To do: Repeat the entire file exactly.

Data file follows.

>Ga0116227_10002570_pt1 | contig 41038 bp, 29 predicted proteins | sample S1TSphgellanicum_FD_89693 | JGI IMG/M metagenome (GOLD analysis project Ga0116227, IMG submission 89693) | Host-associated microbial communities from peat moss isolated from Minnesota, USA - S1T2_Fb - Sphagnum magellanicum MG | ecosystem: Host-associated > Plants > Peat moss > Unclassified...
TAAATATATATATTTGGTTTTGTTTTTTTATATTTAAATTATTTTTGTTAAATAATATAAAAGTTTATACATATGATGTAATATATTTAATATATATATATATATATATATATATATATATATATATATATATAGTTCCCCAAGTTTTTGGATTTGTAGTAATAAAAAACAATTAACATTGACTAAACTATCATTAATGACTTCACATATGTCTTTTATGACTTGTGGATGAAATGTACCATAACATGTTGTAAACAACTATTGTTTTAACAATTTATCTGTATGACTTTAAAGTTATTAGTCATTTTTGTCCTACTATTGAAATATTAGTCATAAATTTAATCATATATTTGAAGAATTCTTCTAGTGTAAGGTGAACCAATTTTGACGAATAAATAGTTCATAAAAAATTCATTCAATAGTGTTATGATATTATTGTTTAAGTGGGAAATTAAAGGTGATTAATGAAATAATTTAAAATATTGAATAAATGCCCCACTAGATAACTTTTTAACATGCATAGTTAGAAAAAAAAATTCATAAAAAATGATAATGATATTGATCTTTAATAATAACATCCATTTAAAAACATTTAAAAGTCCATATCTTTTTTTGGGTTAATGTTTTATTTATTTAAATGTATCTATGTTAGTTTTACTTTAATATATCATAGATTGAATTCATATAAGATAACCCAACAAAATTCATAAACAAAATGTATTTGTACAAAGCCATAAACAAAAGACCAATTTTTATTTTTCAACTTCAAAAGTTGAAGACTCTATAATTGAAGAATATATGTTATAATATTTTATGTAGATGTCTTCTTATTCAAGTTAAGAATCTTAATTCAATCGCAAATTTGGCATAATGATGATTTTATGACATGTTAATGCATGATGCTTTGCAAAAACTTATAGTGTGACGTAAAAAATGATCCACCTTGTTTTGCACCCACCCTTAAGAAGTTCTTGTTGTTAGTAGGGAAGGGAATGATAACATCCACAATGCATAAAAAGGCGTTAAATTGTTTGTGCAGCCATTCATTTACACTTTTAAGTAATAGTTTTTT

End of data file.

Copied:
>Ga0116227_10002570_pt1 | contig 41038 bp, 29 predicted proteins | sample S1TSphgellanicum_FD_89693 | JGI IMG/M metagenome (GOLD analysis project Ga0116227, IMG submission 89693) | Host-associated microbial communities from peat moss isolated from Minnesota, USA - S1T2_Fb - Sphagnum magellanicum MG | ecosystem: Host-associated > Plants > Peat moss > Unclassified...
TAAATATATATATTTGGTTTTGTTTTTTTATATTTAAATTATTTTTGTTAAATAATATAAAAGTTTATACATATGATGTAATATATTTAATATATATATATATATATATATATATATATATATATATATATATAGTTCCCCAAGTTTTTGGATTTGTAGTAATAAAAAACAATTAACATTGACTAAACTATCATTAATGACTTCACATATGTCTTTTATGACTTGTGGATGAAATGTACCATAACATGTTGTAAACAACTATTGTTTTAACAATTTATCTGTATGACTTTAAAGTTATTAGTCATTTTTGTCCTACTATTGAAATATTAGTCATAAATTTAATCATATATTTGAAGAATTCTTCTAGTGTAAGGTGAACCAATTTTGACGAATAAATAGTTCATAAAAAATTCATTCAATAGTGTTATGATATTATTGTTTAAGTGGGAAATTAAAGGTGATTAATGAAATAATTTAAAATATTGAATAAATGCCCCACTAGATAACTTTTTAACATGCATAGTTAGAAAAAAAAATTCATAAAAAATGATAATGATATTGATCTTTAATAATAACATCCATTTAAAAACATTTAAAAGTCCATATCTTTTTTTGGGTTAATGTTTTATTTATTTAAATGTATCTATGTTAGTTTTACTTTAATATATCATAGATTGAATTCATATAAGATAACCCAACAAAATTCATAAACAAAATGTATTTGTACAAAGCCATAAACAAAAGACCAATTTTTATTTTTCAACTTCAAAAGTTGAAGACTCTATAATTGAAGAATATATGTTATAATATTTTATGTAGATGTCTTCTTATTCAAGTTAAGAATCTTAATTCAATCGCAAATTTGGCATAATGATGATTTTATGACATGTTAATGCATGATGCTTTGCAAAAACTTATAGTGTGACGTAAAAAATGATCCACCTTGTTTTGCACCCACCCTTAAGAAGTTCTTGTTGTTAGTAGGGAAGGGAATGATAACATCCACAATGCATAAAAAGGCGTTAAATTGTTTGTGCAGCCATTCATTTACACTTTTAAGTAATAGTTTTTT